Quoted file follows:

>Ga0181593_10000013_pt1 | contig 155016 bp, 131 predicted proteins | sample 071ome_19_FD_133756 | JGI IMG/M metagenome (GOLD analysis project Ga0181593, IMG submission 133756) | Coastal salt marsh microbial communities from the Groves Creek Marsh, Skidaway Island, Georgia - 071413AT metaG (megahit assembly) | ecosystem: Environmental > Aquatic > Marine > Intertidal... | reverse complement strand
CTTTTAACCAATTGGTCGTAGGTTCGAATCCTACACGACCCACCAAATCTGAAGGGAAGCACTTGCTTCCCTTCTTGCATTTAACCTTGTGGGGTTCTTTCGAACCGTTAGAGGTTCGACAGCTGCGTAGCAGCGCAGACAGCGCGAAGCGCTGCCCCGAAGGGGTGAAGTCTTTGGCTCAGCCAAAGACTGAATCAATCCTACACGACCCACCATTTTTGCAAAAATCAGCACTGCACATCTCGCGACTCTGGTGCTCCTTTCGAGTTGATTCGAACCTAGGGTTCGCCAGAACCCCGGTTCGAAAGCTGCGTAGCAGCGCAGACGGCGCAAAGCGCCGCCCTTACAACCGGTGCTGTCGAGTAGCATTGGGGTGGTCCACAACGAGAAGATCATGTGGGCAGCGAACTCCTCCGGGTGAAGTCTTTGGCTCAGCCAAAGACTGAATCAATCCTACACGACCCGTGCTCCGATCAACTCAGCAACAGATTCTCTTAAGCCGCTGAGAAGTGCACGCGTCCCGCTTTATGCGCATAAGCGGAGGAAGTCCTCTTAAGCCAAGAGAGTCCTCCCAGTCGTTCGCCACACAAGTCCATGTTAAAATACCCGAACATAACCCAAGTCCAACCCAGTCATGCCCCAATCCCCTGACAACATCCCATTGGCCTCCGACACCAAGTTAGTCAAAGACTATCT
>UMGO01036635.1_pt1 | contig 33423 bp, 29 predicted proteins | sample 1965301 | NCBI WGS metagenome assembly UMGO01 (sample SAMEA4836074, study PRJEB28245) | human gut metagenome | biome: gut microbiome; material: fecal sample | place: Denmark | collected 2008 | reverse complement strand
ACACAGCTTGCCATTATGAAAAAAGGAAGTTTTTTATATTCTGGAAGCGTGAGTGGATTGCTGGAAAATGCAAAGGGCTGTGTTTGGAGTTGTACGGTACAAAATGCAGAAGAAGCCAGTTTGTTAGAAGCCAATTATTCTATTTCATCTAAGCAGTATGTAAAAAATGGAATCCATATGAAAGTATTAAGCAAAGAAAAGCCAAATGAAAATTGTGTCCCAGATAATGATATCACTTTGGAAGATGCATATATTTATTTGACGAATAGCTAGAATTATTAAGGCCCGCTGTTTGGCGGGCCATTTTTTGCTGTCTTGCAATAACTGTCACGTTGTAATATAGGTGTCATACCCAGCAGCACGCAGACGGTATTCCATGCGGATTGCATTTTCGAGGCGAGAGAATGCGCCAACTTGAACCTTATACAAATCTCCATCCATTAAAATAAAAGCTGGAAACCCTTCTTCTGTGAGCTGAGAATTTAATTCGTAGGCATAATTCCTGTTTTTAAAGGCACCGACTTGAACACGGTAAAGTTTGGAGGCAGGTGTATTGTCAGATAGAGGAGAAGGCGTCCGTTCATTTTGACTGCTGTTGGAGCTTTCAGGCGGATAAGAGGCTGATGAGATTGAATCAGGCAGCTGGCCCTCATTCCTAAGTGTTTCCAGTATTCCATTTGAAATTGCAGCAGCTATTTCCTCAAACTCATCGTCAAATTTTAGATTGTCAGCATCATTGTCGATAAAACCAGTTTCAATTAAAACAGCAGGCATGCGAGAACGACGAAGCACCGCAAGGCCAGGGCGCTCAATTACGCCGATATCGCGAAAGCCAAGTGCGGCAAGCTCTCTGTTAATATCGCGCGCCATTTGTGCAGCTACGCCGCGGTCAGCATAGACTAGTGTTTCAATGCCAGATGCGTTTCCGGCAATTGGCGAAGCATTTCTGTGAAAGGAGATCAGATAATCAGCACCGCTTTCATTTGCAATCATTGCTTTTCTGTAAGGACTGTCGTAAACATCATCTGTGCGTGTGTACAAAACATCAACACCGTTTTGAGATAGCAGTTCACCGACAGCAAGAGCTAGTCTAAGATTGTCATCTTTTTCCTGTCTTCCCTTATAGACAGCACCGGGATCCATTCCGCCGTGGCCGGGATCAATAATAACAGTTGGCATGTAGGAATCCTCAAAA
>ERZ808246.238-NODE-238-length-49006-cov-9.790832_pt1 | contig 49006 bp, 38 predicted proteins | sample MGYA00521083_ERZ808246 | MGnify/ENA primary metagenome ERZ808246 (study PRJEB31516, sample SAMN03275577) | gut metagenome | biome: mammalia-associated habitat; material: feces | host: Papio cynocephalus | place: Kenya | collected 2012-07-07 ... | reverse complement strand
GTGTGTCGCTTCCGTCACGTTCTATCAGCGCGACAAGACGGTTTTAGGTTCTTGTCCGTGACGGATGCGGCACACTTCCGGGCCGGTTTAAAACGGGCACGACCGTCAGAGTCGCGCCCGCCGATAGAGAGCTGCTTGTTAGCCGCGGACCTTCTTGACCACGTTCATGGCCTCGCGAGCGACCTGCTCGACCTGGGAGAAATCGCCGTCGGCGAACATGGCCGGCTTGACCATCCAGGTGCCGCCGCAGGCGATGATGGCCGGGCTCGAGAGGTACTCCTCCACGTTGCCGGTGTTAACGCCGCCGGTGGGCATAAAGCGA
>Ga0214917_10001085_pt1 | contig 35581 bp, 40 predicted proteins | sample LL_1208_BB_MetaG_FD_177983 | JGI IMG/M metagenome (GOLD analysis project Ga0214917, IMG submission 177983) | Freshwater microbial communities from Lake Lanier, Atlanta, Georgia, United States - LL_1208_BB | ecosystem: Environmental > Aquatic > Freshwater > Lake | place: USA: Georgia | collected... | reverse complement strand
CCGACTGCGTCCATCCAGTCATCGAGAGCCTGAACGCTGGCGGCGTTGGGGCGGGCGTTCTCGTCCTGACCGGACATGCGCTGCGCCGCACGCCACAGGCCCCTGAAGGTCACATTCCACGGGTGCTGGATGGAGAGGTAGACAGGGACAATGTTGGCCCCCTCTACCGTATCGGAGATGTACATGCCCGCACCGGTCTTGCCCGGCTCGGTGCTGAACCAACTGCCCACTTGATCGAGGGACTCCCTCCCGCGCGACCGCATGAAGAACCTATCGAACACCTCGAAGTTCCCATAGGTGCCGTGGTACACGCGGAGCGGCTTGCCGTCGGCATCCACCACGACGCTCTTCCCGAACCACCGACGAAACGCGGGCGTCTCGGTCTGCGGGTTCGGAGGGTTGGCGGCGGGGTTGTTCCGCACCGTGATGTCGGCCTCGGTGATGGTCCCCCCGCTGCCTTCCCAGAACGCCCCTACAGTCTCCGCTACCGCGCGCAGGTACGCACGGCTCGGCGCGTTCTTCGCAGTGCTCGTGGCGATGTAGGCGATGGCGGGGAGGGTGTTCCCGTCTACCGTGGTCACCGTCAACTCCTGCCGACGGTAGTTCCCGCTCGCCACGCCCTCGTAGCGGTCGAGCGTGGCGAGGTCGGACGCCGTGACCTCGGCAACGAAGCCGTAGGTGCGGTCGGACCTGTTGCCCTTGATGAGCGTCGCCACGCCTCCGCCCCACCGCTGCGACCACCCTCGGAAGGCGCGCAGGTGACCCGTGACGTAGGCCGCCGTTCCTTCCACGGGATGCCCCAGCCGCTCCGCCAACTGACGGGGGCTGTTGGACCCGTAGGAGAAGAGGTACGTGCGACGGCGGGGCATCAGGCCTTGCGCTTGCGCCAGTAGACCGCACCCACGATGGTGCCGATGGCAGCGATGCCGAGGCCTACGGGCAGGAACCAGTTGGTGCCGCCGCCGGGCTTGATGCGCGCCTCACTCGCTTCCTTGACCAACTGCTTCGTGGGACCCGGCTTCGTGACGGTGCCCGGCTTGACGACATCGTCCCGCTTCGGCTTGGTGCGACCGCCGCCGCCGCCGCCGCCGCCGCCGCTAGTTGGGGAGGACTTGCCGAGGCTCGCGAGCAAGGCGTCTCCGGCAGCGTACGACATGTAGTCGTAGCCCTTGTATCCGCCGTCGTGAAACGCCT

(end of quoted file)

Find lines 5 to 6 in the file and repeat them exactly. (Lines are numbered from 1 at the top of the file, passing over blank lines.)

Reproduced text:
>ERZ808246.238-NODE-238-length-49006-cov-9.790832_pt1 | contig 49006 bp, 38 predicted proteins | sample MGYA00521083_ERZ808246 | MGnify/ENA primary metagenome ERZ808246 (study PRJEB31516, sample SAMN03275577) | gut metagenome | biome: mammalia-associated habitat; material: feces | host: Papio cynocephalus | place: Kenya | collected 2012-07-07 ... | reverse complement strand
GTGTGTCGCTTCCGTCACGTTCTATCAGCGCGACAAGACGGTTTTAGGTTCTTGTCCGTGACGGATGCGGCACACTTCCGGGCCGGTTTAAAACGGGCACGACCGTCAGAGTCGCGCCCGCCGATAGAGAGCTGCTTGTTAGCCGCGGACCTTCTTGACCACGTTCATGGCCTCGCGAGCGACCTGCTCGACCTGGGAGAAATCGCCGTCGGCGAACATGGCCGGCTTGACCATCCAGGTGCCGCCGCAGGCGATGATGGCCGGGCTCGAGAGGTACTCCTCCACGTTGCCGGTGTTAACGCCGCCGGTGGGCATAAAGCGA